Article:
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The creative leap to happiness

Man, oh man, I forgot how much I love this writing lark. And not just any writing, but shiny new writing.

More specifically still, the initial draft of a short story. The buzz of spewing words onto a page and not having to worry if they’re the right words, the perfect words, because it’s a first draft. The excitement of figuring out the story, the characters, where they fit in the world, knowing you can neaten it all up later.

I’ve been taking some space from my novel recently. I don’t want to tamper whilst agents are reading it, theorising that it’s more beneficial to concentrate on other projects whilst I wait to hear back (like short stories and plotting novel number two.) This has the dual delight of not only giving me distance from the book, the most crucial tool for editing, but also giving me time to take my mind off the fact that real life agents are reading my book.

Yes, I know, I’ll never ever be able to take my mind off it, both the thrill and the utter terror.

But the added benefit, the one I really didn’t see coming, is that I’ve remembered how much I bloody love writing. It’s been so long since I’ve written anything completely new; even just planning the characters for my next novel has been more invigorating than I expected.

My short story, however, has been the biggest delight. A miniature universe written for these characters, a slice of their lives in a few thousand words. Writing without the pressure of its being read.

But perhaps most importantly, its refreshed my confidence. The void between an agent asking to read your work and the moment you hear back feels timeless, agonizing, a stretch when I have questioned myself and my ability as a writer almost constantly.

Not all the agents will like my work, and that’s fine. It is actually, honestly, fine. Literature is hugely subjective, whichever genre you write in. Even if they all come back and say no, that will be ok too (even though I will probably cry ugly tears.)

What matters is that I’m still writing and I’ve remembered why I started in the first place:

The love of the words and the worlds they create.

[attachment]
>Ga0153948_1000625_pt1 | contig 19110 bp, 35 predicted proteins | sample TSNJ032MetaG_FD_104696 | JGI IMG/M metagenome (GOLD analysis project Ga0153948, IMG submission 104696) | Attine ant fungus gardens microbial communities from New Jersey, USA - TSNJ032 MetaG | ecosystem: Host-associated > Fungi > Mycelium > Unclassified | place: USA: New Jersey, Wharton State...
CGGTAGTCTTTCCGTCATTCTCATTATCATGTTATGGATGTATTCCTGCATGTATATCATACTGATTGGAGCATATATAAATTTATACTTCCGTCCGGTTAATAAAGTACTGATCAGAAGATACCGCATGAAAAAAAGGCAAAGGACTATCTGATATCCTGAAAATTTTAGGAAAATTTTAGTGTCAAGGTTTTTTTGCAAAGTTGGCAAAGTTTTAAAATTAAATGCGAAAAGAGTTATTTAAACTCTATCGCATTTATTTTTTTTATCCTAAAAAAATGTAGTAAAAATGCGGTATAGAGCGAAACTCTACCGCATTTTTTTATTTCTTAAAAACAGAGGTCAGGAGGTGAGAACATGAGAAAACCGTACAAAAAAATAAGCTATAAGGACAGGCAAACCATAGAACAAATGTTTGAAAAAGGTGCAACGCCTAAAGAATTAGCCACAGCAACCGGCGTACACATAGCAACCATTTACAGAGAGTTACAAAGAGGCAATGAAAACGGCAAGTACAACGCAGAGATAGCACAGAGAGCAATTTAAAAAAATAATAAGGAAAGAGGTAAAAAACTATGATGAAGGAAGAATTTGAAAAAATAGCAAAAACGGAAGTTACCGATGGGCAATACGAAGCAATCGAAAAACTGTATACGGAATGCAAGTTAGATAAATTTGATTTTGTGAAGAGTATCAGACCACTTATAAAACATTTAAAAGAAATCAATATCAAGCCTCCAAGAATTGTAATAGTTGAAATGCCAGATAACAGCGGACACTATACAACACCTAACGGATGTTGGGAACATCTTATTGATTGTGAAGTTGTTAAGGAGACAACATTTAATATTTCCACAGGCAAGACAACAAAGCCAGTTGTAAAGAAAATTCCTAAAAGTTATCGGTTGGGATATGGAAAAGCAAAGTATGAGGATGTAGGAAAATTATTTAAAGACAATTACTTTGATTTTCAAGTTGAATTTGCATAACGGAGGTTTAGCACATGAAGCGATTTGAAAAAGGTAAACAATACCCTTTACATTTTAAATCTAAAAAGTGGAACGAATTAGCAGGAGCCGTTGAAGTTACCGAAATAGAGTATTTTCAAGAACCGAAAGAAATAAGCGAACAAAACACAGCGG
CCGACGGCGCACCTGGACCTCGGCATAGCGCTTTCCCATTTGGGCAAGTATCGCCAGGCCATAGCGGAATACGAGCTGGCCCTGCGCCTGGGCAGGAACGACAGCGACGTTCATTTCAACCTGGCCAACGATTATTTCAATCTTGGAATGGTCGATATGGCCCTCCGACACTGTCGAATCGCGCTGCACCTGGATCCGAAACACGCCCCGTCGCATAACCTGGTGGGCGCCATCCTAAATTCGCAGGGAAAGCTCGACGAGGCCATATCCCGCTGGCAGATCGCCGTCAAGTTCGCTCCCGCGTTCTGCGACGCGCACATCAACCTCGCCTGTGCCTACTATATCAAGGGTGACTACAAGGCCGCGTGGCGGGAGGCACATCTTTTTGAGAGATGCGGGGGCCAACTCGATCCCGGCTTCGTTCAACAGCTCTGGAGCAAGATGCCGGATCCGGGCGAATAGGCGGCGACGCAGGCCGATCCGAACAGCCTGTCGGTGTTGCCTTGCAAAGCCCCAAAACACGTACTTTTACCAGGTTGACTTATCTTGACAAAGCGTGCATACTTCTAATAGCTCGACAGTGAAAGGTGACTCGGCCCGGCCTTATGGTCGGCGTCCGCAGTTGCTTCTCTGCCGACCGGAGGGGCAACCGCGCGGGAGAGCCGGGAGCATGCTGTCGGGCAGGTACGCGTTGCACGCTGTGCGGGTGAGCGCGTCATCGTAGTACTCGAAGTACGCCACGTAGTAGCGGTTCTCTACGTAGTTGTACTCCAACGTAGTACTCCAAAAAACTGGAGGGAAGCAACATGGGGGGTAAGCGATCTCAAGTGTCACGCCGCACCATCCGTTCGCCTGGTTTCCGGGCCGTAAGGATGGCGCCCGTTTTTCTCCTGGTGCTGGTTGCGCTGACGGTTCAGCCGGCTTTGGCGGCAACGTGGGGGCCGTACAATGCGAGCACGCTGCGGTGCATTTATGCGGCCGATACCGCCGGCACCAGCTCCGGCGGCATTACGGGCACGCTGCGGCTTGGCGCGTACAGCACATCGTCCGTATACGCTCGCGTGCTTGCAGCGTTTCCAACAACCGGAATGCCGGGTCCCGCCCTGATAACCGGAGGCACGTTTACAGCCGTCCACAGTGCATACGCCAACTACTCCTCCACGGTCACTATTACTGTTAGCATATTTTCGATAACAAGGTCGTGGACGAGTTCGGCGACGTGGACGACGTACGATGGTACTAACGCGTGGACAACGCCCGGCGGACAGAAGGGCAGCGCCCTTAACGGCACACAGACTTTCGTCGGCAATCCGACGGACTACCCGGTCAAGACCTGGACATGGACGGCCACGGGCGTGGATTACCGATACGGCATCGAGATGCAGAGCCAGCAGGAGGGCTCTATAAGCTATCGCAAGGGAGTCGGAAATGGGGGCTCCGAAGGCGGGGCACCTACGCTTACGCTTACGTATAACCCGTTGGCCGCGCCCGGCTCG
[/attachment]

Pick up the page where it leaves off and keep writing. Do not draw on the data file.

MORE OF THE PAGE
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Normally, I like silence…

Normally.

When I’m writing, for instance (hence the reason Hubster International wears headphones to watch TV; I can’t write with noise.)

But when the silence comes from agents, the silence is unbearable. I thought it was bad when it was just my initial submission I was waiting on, or rather the much anticipated, gut-punching rejections from my initial submission. But I have discovered that the silence following the submission of a full manuscript is worse. Oh, it’s so much worse.

First come the questions. Is it good that I haven’t heard anything, because they are reading and not yet rejecting my work? Or is it bad that they haven’t contacted me straight away? Should I pester them? (No, the answer is always no. Do not, repeat, DO NOT, pester.)

Next is the slow spiral to despair. Several of my friends have been signed in the last few months, highlighting the fact that I have not. (yet, I keep telling myself, I have not been signed yet.) I must be terrible. Worse, I must be blind to my own terrible, terrible writing because I actually like my book, a lot. Which must make me a self-important, arrogant show-off. (“Jesus, honey!” Dominic says at this point, as I have gone way past the stage where I can talk myself round, “chill out! It’ll happen!”)

What I have also discovered is how terrible I am at taking my own advice. “Write something new!” I say in an irritatingly chirpy voice to friends in a similar position. “Take this opportunity to research your next book, plan the plot for your next book, write an article or short story to take your mind off it.”

I CAN NEVER TAKE MY MIND OFF IT.

Because the IT I’m waiting for isn’t just an agent contacting me. It’s not even a rejection anymore, despite the statistics telling me how very likely this is. No, the IT I’m waiting on now is far scarier, far more important. It’s the word that will make the past two and a half years of bloody hard work and no social life worthwhile.

The IT I’m waiting on, obsessively refreshing my emails for, is that magic YES.

And until I hear it, read it, see it, the silence is far from golden. It’s goddamn unbearable.

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Those gosh-darn deceiving looks…

I had the joy of visiting Germany this week for a very brief, but very wonderful, trip to attend a friends’ wedding. It was awesome; great weather, great company, great food (German food is my FAVOURITE of all) and so much dancing I developed blisters on the soles of my feet.

I love that country and I don’t visit it nearly enough, especially as I am half-German myself and look it, apparently.

Thanks to my Germanic looks, my height and my blonde(ish) hair, I was presumed to be German and was frequently asked to translate. Guests at the wedding assumed I could speak German. Market traders and shop keepers looked astounded when I said I could speak very little of their language. “Ah, but…” then a pause, a wave of the hand to take in my face, hair, my Helga-esque wide shoulders, and a look of disbelief tipped with disappointment.